Wave of Families, Children Drive Up Illegal Immigration

2018 sees surge in immigration compared to record lows in prior year

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Attempted illegal crossings at the southwestern border rose in September, ending the fiscal year with a massive increase in migration tied to a new wave of Central-American children and families seeking entry to the country.

The latest data, released Wednesday by U.S. Customs and Border Protection, show that apprehensions at the border rose in September to just over 50,000, up from around 46,000 in August. These figures include all people apprehended trying to cross between ports of entry, as well as people who showed up at one of the ports of entry and attempted to enter the country without complying with relevant procedures.

The September figures, which round off the federal fiscal year, bring the total number of apprehensions at the southwestern border in FY 2018 roughly in line with 2016 and 2014. They also continue the precipitous rise in apprehensions following 2017's record low numbers.

Apprehensions at the border peaked in late 2016, before the election of President Donald Trump in November of that year. Border apprehensions plummeted in the months following his election, dropping as low as 15,000 in April of 2017. This phenomenon was labeled the "Trump effect," and many interpreted it as a byproduct of the President's tough rhetoric and promises to reduce legal and illegal immigration.

However, just a few months into the Trump presidency apprehensions began to rise again, with numbers for the early months of 2018 more or less in line with recent years. In response, the administration announced its plan to prosecute all illegal border crossers under its now-infamous "zero tolerance" policy.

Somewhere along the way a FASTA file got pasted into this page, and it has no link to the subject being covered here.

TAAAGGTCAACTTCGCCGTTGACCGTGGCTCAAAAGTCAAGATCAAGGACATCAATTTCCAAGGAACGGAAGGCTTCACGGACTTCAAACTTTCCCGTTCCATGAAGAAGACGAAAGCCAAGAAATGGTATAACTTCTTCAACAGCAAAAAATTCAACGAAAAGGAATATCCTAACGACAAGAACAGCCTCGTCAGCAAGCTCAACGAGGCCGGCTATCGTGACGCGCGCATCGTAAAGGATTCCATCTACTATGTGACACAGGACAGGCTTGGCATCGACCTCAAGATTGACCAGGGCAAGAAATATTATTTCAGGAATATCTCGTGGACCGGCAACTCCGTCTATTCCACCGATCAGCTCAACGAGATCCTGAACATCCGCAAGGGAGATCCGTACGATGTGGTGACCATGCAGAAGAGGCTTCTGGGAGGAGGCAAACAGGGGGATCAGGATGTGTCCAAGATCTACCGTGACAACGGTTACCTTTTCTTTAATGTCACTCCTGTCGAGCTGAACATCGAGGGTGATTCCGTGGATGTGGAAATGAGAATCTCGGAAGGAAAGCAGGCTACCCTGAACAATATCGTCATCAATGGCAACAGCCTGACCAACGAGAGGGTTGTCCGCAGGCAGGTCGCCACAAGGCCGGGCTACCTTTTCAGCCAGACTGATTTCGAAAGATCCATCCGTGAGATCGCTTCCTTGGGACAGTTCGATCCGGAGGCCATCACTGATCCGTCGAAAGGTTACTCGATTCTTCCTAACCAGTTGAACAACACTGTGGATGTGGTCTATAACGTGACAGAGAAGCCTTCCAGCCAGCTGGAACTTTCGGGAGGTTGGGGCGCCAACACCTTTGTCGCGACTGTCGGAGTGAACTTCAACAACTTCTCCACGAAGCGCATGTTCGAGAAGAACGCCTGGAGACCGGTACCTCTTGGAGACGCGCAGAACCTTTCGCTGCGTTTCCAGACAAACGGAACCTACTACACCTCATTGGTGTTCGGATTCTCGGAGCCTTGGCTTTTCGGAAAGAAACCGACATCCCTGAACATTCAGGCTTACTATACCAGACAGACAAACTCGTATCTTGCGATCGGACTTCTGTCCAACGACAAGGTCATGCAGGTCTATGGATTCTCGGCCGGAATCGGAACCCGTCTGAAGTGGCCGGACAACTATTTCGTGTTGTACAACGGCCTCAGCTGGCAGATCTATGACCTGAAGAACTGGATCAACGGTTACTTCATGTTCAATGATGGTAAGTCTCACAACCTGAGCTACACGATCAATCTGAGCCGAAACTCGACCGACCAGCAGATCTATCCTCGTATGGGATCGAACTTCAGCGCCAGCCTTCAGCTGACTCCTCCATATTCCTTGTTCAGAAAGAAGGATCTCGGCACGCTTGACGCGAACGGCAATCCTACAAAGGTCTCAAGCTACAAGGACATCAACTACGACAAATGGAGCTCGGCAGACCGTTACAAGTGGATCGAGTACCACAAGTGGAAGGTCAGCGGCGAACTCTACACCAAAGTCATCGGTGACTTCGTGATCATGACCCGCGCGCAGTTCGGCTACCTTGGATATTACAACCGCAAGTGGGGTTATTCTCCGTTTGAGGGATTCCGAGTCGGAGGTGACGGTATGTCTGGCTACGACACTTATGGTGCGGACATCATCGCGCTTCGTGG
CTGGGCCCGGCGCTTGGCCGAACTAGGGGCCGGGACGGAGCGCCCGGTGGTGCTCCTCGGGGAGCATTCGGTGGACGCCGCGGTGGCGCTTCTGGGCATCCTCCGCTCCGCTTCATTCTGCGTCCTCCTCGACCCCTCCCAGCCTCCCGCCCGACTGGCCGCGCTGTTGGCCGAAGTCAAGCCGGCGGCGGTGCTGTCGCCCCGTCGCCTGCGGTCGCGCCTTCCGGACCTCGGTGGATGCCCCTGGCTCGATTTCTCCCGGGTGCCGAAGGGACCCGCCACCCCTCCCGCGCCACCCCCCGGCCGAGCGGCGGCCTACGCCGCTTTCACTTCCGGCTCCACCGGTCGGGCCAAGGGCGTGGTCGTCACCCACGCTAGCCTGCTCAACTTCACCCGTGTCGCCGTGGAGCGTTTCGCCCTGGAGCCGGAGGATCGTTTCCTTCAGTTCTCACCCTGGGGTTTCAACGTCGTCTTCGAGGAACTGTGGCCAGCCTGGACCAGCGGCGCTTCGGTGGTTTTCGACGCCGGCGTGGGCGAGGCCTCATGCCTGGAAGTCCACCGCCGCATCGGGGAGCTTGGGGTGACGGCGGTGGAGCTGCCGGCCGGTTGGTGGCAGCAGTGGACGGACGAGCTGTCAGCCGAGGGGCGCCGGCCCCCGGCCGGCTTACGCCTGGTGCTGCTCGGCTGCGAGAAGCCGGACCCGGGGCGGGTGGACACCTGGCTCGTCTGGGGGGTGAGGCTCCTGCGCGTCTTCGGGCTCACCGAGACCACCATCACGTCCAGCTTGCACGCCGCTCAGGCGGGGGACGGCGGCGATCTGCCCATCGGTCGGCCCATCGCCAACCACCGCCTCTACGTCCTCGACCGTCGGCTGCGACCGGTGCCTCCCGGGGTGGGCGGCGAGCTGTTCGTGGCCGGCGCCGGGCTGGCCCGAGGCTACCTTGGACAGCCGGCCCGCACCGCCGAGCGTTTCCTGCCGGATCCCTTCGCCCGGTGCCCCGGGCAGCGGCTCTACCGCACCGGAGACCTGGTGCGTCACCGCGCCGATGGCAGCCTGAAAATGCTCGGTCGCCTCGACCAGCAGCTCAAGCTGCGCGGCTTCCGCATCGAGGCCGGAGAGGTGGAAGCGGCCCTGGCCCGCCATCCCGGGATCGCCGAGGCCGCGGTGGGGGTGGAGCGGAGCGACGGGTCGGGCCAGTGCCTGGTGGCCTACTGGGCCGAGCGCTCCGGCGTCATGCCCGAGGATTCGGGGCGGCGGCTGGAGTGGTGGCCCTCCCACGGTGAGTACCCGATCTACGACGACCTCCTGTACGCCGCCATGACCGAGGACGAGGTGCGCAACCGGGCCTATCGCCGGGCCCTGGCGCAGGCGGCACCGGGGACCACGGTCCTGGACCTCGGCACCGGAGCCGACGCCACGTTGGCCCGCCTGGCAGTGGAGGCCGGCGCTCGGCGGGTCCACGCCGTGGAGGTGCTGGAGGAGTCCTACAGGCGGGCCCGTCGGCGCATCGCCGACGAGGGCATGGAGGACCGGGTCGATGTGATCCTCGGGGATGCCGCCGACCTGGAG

The rate of increase in apprehensions slowed, although more than 50,000 people were apprehended at the border in the month following implementation of zero tolerance. But the two months after that—June and July of 2018—saw precipitous declines in apprehensions, which the administration argued was a reflection of its new tough policy.

This drop was short-lived, as the last two months of 2018 show. The White House has argued this is because of the shackles placed on it that prohibit it from effectively dealing with children (unaccompanied minors or "UACs") and family groups ("family units") who it apprehends attempting to enter the country illegally. The last several months of FY 2018 saw a surge in apprehensions of both groups, especially family units.

Under an existing legal arrangement, the administration has been forced to release UACs and children with their parents into the interior, rather than detaining them at Department of Homeland Security facilities, leading to what it has labelled "catch-and-release." DHS announced a fix to this situation last month, but its implementation remains legally murky.

As both the White House and left-leaning outlet Vox noted, the current number of family and UAC apprehensions it at a historic high, indicating that solutions specifically tailored to this changing composition of the would-be crosser population are needed.

The administration’s claims notwithstanding, it is not perfectly clear what effect any given immigration control policy has on total illegal immigration rates—a complex figure the causes of which are difficult to untangle. Notably, the number of family units and UACs attempting to illegally immigrate rose between April and June, casting doubt on family separation as a tactic for reducing family migration.

However, recent research does indicate that prosecuting first-time crossers reduces subsequent crossing attempts, indicating that a "zero tolerance" policy drives down illegal immigration.

Nonetheless, the legislative changes needed to swiftly prosecute and deport unaccompanied children or family units, especially those who make often-specious asylum claims, are unlikely to come any time soon from a Congress skittish about immigration generally. Even with majority Republican control, the legislative branch has failed multiple times to reach an accord on immigration policy more broadly, leaving the Trump administration to cope with what it is now labeling a "border crisis."